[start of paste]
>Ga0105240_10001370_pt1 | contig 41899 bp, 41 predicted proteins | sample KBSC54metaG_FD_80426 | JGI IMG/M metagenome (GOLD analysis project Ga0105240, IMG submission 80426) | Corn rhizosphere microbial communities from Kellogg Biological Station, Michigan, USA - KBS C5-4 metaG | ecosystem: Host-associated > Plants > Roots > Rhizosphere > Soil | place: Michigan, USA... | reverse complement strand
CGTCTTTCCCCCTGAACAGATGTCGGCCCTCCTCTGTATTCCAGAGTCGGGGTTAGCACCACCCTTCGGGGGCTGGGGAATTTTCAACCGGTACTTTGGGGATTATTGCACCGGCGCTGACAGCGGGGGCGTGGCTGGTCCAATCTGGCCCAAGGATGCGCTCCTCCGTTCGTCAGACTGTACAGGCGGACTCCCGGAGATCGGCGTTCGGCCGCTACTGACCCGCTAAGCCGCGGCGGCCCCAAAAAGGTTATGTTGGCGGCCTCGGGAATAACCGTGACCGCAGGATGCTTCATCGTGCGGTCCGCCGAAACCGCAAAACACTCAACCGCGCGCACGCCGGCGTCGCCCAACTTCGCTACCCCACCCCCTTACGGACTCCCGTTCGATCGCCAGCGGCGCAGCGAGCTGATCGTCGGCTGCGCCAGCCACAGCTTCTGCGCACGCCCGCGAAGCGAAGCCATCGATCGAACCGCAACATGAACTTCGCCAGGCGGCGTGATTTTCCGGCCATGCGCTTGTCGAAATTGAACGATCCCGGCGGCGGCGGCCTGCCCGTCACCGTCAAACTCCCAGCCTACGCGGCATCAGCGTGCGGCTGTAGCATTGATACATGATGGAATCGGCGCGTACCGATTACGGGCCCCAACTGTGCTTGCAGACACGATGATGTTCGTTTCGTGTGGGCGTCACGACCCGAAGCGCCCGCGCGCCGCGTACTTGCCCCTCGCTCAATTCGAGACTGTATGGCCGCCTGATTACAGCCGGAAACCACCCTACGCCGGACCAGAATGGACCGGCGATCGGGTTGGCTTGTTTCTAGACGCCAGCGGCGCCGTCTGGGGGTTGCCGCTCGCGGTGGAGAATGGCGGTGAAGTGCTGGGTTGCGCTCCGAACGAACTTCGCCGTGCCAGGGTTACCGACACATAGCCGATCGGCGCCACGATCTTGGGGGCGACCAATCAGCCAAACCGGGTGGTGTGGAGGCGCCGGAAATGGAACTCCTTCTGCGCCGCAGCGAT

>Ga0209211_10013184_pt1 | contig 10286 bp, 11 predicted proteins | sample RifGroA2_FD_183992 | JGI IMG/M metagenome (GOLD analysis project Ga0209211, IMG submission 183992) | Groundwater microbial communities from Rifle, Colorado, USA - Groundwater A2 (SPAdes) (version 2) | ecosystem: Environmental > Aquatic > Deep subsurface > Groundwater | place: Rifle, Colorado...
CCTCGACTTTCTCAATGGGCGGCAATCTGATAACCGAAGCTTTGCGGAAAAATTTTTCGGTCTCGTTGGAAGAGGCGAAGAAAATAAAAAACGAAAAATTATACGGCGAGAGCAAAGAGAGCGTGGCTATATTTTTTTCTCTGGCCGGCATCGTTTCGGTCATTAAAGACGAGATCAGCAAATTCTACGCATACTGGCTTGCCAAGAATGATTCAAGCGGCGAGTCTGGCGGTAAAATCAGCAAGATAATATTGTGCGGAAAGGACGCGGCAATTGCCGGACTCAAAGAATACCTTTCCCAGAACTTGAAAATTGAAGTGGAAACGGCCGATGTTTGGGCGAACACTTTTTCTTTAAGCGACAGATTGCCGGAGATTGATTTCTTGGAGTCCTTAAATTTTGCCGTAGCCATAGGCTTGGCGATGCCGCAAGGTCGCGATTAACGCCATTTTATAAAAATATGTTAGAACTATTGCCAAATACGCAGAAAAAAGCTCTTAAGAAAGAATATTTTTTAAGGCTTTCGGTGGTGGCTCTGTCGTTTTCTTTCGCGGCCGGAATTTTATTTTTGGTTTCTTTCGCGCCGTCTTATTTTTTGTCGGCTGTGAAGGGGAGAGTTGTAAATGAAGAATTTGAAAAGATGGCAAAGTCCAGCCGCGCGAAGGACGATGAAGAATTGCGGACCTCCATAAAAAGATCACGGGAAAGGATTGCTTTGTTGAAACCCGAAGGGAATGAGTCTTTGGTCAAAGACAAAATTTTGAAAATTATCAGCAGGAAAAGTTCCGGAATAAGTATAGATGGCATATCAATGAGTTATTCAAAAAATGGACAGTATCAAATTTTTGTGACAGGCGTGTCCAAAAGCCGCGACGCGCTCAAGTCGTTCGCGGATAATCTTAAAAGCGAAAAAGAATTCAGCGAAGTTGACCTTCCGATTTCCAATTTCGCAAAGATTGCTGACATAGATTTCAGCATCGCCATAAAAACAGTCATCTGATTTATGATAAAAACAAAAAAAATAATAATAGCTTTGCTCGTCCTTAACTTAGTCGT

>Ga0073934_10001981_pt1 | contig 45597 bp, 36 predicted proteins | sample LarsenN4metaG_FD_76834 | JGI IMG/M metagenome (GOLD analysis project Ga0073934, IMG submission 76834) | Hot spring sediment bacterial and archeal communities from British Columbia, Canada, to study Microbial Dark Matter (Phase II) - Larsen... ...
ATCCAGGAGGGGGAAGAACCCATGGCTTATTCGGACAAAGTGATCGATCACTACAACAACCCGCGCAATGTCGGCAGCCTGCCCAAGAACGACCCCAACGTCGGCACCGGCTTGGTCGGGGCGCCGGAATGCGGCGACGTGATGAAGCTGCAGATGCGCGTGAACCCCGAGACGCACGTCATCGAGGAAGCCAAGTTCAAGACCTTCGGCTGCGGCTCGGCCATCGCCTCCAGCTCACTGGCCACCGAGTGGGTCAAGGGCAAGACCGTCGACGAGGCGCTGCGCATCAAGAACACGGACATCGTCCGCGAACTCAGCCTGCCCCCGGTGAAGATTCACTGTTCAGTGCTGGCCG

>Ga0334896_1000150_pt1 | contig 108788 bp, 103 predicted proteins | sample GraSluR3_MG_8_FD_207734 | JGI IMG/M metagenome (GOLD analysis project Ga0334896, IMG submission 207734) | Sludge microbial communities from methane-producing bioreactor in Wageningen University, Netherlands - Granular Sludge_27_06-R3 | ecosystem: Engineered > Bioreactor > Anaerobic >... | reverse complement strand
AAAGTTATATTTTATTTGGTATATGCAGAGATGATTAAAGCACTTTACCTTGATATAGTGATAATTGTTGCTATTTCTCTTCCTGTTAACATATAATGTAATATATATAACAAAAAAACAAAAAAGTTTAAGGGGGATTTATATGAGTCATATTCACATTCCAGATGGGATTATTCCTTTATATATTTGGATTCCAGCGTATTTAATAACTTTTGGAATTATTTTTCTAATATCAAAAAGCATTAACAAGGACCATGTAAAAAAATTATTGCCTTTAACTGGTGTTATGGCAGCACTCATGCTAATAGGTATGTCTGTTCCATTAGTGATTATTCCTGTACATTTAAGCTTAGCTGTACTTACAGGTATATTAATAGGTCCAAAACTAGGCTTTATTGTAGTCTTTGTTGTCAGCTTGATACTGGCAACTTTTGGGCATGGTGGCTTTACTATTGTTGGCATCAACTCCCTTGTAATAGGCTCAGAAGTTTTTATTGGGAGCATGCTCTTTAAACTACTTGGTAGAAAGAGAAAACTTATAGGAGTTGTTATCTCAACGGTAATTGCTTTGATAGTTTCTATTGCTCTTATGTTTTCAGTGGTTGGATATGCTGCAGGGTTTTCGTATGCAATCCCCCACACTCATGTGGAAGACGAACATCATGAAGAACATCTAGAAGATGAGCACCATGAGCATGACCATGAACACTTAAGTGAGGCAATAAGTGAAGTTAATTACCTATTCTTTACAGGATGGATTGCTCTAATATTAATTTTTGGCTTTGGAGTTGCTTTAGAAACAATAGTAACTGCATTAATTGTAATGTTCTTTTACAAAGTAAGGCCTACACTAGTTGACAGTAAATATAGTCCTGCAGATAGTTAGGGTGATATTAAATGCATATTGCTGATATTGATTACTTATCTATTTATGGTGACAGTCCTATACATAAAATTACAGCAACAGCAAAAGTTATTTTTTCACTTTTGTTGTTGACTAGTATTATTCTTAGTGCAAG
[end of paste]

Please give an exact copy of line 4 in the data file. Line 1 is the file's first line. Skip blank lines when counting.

CCTCGACTTTCTCAATGGGCGGCAATCTGATAACCGAAGCTTTGCGGAAAAATTTTTCGGTCTCGTTGGAAGAGGCGAAGAAAATAAAAAACGAAAAATTATACGGCGAGAGCAAAGAGAGCGTGGCTATATTTTTTTCTCTGGCCGGCATCGTTTCGGTCATTAAAGACGAGATCAGCAAATTCTACGCATACTGGCTTGCCAAGAATGATTCAAGCGGCGAGTCTGGCGGTAAAATCAGCAAGATAATATTGTGCGGAAAGGACGCGGCAATTGCCGGACTCAAAGAATACCTTTCCCAGAACTTGAAAATTGAAGTGGAAACGGCCGATGTTTGGGCGAACACTTTTTCTTTAAGCGACAGATTGCCGGAGATTGATTTCTTGGAGTCCTTAAATTTTGCCGTAGCCATAGGCTTGGCGATGCCGCAAGGTCGCGATTAACGCCATTTTATAAAAATATGTTAGAACTATTGCCAAATACGCAGAAAAAAGCTCTTAAGAAAGAATATTTTTTAAGGCTTTCGGTGGTGGCTCTGTCGTTTTCTTTCGCGGCCGGAATTTTATTTTTGGTTTCTTTCGCGCCGTCTTATTTTTTGTCGGCTGTGAAGGGGAGAGTTGTAAATGAAGAATTTGAAAAGATGGCAAAGTCCAGCCGCGCGAAGGACGATGAAGAATTGCGGACCTCCATAAAAAGATCACGGGAAAGGATTGCTTTGTTGAAACCCGAAGGGAATGAGTCTTTGGTCAAAGACAAAATTTTGAAAATTATCAGCAGGAAAAGTTCCGGAATAAGTATAGATGGCATATCAATGAGTTATTCAAAAAATGGACAGTATCAAATTTTTGTGACAGGCGTGTCCAAAAGCCGCGACGCGCTCAAGTCGTTCGCGGATAATCTTAAAAGCGAAAAAGAATTCAGCGAAGTTGACCTTCCGATTTCCAATTTCGCAAAGATTGCTGACATAGATTTCAGCATCGCCATAAAAACAGTCATCTGATTTATGATAAAAACAAAAAAAATAATAATAGCTTTGCTCGTCCTTAACTTAGTCGT